What Math Warm Up Routines Can I Use?

I personally, love “Today’s Number”. I’m currently teaching 5th grade so I altered it a bit to make it “Today’s Decimal” or “Decimal of the Day”. I talk about how I use that math warm up right… here! Check it out.

I also use “Which One Doesn’t Belong”. I LOVE this routine. It’s fun, feels like a game and has a great impact on students’ learning. You can grab my November packs here. There are 30 slides including 10 image slides and 20 “math” slides. PLUS a blank template to make your own.

Can I use Math Warm Ups Virtually?

It is my firm belief that my virtual classroom must mirror my “in person” classroom. That being said, math routines are high effective in my classroom so I know I need to incorporate them into my virtual class.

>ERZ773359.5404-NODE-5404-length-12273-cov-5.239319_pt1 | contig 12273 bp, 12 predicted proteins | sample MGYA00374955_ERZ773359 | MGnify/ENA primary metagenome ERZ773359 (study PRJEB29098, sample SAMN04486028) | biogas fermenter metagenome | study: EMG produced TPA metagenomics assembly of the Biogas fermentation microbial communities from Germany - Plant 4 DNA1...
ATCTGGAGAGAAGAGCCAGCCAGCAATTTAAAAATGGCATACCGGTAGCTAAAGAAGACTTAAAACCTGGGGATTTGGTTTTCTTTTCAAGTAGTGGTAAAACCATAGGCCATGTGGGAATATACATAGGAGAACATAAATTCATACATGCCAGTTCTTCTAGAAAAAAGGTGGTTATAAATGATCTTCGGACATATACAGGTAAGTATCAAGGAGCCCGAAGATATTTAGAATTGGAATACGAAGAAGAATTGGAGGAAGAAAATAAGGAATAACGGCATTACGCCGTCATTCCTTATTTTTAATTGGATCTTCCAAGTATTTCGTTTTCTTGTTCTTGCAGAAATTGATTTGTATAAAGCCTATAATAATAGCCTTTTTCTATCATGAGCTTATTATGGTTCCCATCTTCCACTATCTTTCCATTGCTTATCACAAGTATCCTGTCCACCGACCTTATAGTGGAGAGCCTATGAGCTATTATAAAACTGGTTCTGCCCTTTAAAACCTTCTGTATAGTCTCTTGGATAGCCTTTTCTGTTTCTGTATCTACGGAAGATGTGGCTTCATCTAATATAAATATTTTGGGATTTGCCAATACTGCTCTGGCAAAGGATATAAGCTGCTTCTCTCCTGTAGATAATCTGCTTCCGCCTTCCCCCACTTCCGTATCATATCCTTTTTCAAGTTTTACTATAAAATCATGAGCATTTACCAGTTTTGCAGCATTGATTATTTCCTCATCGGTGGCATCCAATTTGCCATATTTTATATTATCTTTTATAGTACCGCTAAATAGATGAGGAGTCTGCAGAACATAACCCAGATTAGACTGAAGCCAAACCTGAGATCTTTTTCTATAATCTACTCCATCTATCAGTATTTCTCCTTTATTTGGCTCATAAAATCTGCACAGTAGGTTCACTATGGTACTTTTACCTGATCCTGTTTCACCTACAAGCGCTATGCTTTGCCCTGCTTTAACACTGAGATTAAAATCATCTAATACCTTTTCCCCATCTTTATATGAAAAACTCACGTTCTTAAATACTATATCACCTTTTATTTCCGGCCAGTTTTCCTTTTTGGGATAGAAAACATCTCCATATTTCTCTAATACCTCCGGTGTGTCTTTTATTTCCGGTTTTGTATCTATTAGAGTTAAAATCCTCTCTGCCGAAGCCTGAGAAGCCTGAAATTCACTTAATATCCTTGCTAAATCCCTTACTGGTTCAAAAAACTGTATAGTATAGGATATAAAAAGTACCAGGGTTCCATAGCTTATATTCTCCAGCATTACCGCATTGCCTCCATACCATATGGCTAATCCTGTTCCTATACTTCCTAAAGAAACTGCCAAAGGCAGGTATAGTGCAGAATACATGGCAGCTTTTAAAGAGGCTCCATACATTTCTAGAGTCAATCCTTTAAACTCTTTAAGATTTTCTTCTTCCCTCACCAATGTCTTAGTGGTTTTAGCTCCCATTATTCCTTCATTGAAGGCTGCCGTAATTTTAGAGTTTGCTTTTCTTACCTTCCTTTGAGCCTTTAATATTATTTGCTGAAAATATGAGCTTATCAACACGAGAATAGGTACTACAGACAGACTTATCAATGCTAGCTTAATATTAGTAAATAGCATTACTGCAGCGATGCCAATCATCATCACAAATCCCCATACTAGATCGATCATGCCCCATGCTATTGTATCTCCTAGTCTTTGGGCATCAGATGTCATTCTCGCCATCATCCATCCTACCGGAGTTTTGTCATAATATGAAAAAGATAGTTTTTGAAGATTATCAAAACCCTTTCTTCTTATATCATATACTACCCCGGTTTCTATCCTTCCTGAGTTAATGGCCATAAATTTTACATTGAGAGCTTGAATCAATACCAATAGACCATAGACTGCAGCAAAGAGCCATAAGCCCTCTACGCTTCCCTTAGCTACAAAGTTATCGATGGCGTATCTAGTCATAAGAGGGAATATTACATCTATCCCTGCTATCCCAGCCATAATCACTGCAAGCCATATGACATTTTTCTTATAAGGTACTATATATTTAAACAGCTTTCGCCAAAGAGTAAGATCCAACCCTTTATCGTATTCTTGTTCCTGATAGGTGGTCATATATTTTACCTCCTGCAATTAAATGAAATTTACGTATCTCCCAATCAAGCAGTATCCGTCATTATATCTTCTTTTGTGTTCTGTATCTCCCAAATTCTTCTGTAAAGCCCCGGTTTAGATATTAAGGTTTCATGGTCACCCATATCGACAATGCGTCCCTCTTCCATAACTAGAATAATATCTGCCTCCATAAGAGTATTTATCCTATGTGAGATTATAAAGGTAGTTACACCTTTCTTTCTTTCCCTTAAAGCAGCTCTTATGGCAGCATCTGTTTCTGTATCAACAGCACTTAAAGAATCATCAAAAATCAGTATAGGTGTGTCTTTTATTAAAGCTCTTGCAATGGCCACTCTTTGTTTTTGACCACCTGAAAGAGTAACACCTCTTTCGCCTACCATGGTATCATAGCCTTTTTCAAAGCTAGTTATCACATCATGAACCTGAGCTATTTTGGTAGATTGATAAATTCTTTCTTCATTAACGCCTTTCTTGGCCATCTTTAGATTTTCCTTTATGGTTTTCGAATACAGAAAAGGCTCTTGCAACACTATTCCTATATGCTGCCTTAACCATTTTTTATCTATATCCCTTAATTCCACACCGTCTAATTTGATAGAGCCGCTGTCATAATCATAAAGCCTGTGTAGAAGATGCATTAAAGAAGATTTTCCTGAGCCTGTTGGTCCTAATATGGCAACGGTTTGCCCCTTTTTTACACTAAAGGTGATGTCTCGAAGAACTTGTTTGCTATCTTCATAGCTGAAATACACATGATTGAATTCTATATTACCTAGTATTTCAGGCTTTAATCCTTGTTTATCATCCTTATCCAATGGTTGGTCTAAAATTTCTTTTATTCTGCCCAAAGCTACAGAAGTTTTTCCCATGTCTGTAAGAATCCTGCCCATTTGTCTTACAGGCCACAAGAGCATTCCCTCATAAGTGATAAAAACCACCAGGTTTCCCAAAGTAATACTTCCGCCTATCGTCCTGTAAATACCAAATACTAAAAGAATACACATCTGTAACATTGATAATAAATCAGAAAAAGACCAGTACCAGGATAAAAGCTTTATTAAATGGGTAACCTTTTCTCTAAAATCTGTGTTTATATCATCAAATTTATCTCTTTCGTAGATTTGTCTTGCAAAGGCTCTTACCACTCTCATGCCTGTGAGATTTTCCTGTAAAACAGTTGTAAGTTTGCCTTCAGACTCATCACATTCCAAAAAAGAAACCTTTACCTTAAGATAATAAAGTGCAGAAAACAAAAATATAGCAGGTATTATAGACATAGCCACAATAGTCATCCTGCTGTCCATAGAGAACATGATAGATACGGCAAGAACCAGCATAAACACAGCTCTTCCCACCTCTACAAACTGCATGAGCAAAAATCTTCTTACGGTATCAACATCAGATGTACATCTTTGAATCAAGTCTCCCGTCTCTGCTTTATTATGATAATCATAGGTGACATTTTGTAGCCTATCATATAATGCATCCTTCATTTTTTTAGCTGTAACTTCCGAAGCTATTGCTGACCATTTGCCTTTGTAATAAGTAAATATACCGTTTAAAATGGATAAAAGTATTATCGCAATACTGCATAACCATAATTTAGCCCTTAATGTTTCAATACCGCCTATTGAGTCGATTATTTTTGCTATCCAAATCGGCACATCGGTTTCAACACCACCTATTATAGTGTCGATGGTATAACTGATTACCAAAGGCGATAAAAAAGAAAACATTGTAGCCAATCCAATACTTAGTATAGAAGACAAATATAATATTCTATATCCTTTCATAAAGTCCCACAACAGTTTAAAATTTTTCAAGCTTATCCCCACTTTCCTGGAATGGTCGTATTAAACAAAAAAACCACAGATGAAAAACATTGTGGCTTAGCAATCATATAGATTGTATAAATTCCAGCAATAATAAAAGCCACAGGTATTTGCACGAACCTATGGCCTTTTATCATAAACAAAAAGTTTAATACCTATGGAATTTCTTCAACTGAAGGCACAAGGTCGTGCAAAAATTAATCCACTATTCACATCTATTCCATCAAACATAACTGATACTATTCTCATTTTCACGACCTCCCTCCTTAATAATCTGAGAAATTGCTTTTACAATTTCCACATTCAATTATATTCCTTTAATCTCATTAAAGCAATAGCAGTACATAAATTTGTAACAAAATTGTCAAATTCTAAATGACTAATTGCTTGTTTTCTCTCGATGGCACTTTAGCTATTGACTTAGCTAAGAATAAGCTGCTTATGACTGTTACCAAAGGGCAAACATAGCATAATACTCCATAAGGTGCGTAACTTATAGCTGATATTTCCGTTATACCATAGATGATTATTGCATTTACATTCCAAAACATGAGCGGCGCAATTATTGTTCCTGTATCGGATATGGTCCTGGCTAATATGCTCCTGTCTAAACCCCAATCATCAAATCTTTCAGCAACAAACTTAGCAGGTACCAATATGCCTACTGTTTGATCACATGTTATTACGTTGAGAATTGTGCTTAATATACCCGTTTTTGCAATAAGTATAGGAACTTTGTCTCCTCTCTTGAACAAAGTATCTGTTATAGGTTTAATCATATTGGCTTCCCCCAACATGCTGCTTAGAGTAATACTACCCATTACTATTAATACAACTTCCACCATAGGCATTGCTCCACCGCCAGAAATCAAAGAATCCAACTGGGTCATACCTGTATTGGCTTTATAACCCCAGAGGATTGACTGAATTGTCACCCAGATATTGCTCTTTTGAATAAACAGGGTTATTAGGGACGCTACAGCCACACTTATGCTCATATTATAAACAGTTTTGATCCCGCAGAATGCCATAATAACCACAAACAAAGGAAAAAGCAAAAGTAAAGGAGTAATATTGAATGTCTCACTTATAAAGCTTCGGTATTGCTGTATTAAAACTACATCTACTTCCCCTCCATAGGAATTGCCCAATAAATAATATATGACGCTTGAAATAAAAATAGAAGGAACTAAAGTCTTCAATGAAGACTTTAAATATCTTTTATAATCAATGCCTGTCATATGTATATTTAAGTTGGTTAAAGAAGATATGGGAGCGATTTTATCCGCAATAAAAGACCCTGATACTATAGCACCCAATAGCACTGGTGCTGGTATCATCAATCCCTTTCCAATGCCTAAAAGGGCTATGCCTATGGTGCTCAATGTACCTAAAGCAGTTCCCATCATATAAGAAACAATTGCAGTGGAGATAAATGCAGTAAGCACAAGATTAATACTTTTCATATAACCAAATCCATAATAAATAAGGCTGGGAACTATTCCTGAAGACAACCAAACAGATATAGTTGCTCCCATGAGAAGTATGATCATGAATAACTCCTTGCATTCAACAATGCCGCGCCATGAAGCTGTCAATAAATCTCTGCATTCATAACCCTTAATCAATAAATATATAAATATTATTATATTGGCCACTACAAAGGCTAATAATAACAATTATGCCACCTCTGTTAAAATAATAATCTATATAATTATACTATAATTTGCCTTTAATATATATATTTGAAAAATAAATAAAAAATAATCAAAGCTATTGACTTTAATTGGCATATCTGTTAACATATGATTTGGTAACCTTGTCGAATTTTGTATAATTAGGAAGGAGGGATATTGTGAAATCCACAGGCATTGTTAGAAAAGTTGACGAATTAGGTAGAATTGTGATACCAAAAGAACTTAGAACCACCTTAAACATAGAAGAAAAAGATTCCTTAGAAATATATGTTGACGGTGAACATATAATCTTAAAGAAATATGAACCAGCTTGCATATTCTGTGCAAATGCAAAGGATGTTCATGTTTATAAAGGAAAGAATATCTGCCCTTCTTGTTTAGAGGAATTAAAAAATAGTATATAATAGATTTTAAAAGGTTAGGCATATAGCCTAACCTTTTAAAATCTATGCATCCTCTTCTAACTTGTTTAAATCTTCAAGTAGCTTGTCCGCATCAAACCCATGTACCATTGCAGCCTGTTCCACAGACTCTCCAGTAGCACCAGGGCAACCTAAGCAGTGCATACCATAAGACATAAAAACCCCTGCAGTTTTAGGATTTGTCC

Here is my laptop screen with a student’s work displayed as they work on this math warm up!

yes! yep! yasssss….

There are ENDLESS tech tools to make this happen. And let’s be real, the amount of tech tools is OVERWHELMING. However, I have found 3 that are super help for math routines.

#1- Nearpod for Virtual Math Warm Ups!

You can simply turn any set of google slides into interactive, editable slides with a Chrome Extension. My favorite way to use Which One Doesn’t Belong (or any math routine) is through Nearpod. I simply copy the slide I want students to use that day into a google slide deck. Then, using the Nearpod extension “convert to Draw it slide”. That makes the slide editable with their pen tool.

Nearpod also offers the ability to monitor students work on teacher dashboard. I can share the students’ work so others can see it, helping me facilitate student- led discussions of sharing thinking and strategies virtually.